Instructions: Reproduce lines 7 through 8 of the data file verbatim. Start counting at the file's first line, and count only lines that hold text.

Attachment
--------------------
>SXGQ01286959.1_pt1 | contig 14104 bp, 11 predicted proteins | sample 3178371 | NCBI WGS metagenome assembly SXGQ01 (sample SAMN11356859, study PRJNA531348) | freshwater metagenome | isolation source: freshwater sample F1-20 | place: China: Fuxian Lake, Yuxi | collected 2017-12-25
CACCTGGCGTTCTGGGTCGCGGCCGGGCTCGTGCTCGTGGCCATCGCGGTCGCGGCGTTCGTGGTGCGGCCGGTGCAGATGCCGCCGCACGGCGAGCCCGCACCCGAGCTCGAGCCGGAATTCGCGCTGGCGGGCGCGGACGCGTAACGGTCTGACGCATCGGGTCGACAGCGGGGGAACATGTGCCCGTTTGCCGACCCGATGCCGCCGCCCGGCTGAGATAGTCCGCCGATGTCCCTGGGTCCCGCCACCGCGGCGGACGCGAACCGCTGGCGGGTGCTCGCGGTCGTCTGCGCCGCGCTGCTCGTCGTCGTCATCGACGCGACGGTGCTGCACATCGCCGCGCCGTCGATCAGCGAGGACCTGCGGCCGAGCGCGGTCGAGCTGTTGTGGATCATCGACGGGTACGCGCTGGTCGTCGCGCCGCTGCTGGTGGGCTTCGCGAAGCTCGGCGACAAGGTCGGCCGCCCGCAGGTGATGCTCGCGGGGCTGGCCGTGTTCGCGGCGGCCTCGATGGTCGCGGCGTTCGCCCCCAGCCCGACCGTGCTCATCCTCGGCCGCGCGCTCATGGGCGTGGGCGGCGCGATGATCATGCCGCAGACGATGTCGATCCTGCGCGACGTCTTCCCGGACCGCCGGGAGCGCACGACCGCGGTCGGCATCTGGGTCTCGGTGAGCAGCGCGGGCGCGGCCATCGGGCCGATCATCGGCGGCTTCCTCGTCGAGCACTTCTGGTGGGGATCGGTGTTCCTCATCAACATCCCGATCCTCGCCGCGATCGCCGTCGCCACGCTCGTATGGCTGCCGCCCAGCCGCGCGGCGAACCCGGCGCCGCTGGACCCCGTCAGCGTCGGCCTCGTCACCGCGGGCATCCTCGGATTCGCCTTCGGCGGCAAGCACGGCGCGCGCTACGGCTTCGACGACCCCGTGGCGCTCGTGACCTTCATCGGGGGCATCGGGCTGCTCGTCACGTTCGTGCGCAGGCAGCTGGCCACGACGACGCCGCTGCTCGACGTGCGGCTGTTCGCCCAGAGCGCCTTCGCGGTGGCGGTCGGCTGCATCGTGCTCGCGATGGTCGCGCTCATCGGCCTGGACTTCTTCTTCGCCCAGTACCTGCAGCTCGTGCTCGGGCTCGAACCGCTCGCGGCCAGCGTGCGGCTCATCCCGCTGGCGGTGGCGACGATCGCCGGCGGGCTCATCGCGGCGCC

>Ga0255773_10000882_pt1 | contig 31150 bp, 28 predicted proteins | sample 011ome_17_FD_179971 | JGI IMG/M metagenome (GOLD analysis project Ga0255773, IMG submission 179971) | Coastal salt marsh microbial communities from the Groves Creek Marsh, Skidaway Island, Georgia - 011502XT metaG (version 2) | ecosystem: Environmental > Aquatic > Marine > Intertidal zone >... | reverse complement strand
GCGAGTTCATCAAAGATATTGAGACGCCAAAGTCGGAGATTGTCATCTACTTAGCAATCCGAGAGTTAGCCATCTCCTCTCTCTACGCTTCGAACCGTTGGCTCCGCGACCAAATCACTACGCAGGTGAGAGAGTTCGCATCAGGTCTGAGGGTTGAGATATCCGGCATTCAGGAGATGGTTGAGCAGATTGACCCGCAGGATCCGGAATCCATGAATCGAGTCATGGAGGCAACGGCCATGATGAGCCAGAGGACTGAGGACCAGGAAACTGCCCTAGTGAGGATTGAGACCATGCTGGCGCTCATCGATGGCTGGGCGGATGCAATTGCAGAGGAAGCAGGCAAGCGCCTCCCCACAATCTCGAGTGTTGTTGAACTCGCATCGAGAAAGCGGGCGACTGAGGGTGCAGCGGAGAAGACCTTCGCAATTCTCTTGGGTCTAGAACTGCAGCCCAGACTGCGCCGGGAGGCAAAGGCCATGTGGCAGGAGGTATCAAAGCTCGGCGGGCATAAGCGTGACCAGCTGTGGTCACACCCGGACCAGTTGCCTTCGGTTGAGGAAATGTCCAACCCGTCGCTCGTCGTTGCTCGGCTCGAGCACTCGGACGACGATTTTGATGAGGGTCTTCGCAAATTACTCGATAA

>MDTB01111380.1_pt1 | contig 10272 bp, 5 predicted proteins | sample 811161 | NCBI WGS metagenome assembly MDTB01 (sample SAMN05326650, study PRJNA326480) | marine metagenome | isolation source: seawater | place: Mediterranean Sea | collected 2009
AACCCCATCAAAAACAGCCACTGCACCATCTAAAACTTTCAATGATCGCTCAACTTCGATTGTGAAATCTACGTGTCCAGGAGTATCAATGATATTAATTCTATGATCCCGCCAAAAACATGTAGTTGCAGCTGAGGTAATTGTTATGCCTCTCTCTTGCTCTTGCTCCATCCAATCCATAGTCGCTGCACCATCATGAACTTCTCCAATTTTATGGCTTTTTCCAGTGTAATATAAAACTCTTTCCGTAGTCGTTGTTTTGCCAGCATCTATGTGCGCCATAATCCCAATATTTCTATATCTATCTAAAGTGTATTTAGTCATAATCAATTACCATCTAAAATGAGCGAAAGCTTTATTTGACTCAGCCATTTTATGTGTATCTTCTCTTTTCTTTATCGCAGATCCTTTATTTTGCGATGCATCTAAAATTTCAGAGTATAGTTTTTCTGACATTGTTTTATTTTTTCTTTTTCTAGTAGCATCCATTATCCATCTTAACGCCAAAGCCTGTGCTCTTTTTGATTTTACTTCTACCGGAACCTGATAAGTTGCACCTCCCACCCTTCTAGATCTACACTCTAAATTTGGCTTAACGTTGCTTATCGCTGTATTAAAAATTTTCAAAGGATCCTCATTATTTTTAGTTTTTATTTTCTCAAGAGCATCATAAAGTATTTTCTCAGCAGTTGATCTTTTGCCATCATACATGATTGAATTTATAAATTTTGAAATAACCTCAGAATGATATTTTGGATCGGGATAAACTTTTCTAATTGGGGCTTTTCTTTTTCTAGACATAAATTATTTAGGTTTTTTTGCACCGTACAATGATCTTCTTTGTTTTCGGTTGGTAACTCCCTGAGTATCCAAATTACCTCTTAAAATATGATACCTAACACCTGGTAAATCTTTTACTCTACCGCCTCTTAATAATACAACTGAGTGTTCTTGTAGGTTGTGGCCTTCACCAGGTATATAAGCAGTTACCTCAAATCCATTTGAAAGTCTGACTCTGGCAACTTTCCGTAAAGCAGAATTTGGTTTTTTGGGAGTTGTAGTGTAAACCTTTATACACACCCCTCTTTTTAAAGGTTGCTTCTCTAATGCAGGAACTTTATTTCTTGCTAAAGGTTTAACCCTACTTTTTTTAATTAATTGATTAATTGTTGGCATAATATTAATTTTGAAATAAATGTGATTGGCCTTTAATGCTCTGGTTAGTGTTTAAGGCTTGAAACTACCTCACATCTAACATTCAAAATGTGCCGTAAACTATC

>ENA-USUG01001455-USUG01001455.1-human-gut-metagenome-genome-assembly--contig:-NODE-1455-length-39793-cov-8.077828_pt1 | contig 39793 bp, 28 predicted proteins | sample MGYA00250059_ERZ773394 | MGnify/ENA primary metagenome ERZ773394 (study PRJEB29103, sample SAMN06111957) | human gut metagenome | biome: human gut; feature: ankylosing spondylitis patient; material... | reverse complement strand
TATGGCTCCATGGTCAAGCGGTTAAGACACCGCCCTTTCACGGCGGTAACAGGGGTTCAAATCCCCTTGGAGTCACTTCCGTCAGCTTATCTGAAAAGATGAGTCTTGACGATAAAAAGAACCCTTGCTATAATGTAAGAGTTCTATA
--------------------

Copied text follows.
>ENA-USUG01001455-USUG01001455.1-human-gut-metagenome-genome-assembly--contig:-NODE-1455-length-39793-cov-8.077828_pt1 | contig 39793 bp, 28 predicted proteins | sample MGYA00250059_ERZ773394 | MGnify/ENA primary metagenome ERZ773394 (study PRJEB29103, sample SAMN06111957) | human gut metagenome | biome: human gut; feature: ankylosing spondylitis patient; material... | reverse complement strand
TATGGCTCCATGGTCAAGCGGTTAAGACACCGCCCTTTCACGGCGGTAACAGGGGTTCAAATCCCCTTGGAGTCACTTCCGTCAGCTTATCTGAAAAGATGAGTCTTGACGATAAAAAGAACCCTTGCTATAATGTAAGAGTTCTATA